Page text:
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I need to save each layer of my psd document as a page in a multi-page PDF file (or as a single-page PDF file each as I can combine them later). File->save as->PDF works for 1 layer at a time, but I don't fancy doing this for all 150 pages of the document.

I also tried the File->Scripts->Export layers to files, but it runs incredibly slowly (actually slower than me doing it manually) and I also have to output them to images, then re-import them in acrobat which doesn't allow me (or I haven't found the option anyway) to save the document in the PDF/X-1a:2001 format I require (which is an option from the photoshop file->save as dialog).

Is there a better way? Even recommendations for another program are welcome, but obviously I would prefer Photoshop solutions.

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You can use File->Scripts->Export layers to files to create PDFs. Choose PDF under File type in the Export Layers to Files dialog box. It's easy to miss since it's the option just above PSD.

As far as being slow... Don't know how big your image is or how many layers there are, but on an old (2008) MacBook Pro it exported a 2848x4288 pixel image's four layers in less than 30 seconds. I can't speak to your configuration. But at least it can run without having to convert the results from images to PDFs.

  • I believe at the beginning of the OP's second paragraph he states: "I also tried the File->Scripts->Export layers to files, but it runs incredibly slowly" so including it in your answer would technically not be an answer to his question, no? – DᴀʀᴛʜVᴀᴅᴇʀ Sep 18 '14 at 4:04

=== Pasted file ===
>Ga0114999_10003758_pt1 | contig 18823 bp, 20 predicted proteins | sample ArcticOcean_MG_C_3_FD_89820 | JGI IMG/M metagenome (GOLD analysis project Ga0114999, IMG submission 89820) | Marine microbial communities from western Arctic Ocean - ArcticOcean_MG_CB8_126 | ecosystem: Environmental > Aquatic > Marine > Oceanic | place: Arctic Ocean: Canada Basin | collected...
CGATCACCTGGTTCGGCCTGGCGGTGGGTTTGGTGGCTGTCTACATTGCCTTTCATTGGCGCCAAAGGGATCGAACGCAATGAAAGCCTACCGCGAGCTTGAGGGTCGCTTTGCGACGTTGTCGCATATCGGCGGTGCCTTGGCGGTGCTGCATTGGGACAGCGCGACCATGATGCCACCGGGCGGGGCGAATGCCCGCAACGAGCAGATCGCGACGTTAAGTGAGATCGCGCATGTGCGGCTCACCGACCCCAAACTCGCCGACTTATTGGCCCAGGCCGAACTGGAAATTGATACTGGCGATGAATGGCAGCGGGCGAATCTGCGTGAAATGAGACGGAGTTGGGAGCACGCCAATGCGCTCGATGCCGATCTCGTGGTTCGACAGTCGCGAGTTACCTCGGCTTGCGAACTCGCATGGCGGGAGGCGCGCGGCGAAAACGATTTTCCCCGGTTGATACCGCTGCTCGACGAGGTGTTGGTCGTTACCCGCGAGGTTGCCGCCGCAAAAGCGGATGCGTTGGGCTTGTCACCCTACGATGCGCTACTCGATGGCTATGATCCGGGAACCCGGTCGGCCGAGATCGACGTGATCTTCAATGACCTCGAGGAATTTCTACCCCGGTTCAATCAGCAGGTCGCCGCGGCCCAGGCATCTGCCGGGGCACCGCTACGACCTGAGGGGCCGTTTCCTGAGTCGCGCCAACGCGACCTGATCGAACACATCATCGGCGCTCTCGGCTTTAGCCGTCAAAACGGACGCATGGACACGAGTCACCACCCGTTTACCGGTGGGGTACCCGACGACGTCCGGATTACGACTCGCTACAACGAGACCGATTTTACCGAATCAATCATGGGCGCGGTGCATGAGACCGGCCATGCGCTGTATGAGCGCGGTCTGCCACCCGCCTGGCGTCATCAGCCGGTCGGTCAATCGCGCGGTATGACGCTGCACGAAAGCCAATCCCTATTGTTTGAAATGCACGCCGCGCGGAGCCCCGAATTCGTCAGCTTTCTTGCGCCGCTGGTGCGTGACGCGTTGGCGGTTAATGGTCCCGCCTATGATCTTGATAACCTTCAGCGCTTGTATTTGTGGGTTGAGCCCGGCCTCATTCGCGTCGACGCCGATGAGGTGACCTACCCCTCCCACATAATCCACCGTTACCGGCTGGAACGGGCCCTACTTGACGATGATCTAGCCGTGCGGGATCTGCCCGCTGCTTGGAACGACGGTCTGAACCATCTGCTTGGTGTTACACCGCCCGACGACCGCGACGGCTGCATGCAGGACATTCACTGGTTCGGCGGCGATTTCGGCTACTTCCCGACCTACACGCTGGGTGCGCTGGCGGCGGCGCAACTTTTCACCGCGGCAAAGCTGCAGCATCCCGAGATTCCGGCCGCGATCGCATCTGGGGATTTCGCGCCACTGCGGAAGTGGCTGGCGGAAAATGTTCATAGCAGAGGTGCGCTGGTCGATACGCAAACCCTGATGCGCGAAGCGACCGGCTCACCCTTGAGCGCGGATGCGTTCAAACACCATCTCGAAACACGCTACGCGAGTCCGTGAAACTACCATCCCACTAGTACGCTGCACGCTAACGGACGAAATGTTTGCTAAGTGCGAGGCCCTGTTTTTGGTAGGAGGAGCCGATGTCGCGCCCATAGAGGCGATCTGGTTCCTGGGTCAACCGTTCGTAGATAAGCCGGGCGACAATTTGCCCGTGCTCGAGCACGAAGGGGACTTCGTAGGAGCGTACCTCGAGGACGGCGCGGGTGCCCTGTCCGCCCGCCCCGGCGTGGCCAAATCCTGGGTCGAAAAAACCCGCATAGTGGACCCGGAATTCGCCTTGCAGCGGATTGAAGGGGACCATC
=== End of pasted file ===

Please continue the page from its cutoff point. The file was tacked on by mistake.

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    It's kind of in the grey area I think. The OP hadn't found that you can export layers directly to PDF which eliminates having to convert from image files to PDF. I thought that that might speed up the workflow enough to make Export to Layers a viable solution to the OP – Eric Sep 18 '14 at 15:47
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I try to wrap my head around the thought processes where someone builds 150 Photoshop files that are destined for print production. If it's a book, manual, catalog, or something similar you sort of created way more work for yourself by not using proper tools from the start. But then again, maybe there's some reason, I'm not considering, in which you had to use Photoshop for every page.

But in any event, use Adobe Indesign. Place all the Photoshop pages into an Indesign document. Note, for press you'll need 148 or 152 pages - 150 pages will not work for printing (assuming it's a book or similar).

Then simply export your Indesign file for PDF/X-1a.

  • I must have missed the bit where they stated they needed the PDF for print production? – Nathan Hornby Jan 25 '16 at 13:25
  • I also needed to find a solution to this and the InDesign option worked well for me – user63917 Apr 4 '16 at 3:53
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This is pretty easy with CS1-3 or CS6+:

  1. Install and run Trevor Morris' Layers to Comps script.
  2. Run the built-in "Layer Comps to PDF..." script.
  3. That's it.

If you're running CS4 or 5, the "Layer Comps to PDF..." script is not available. In that case, Eric's answer is probably the best you can do.

  • Hi Chad, welcome to GDSE and thanks for your answer. If you have any questions, please see the help center or ping one of us in Graphic Design Chat once your reputation is sufficient (20). Keep contributing and enjoy the site! – Vincent May 20 '15 at 11:03
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I use PSD for most of my work. It doesn't make sense to pay for Indesign for the few moments I use it.

Best way to do this is export the layers to file as said above. File->Scripts->Export layers to files

What you want to do next is take all those files and merge them into one PDF. Photoshop allows you to do this easily File->Automate->PDF Presentation

  • This answer is better than the highest voted option because it preserves print quality type and similar objects without rasterizing them. You also get a multipage PDF as opposed to multiple files. – Nit Jan 31 at 0:58
  • This is the best answer, generates one PDF in two simple steps! – gingo Jul 24 at 19:57

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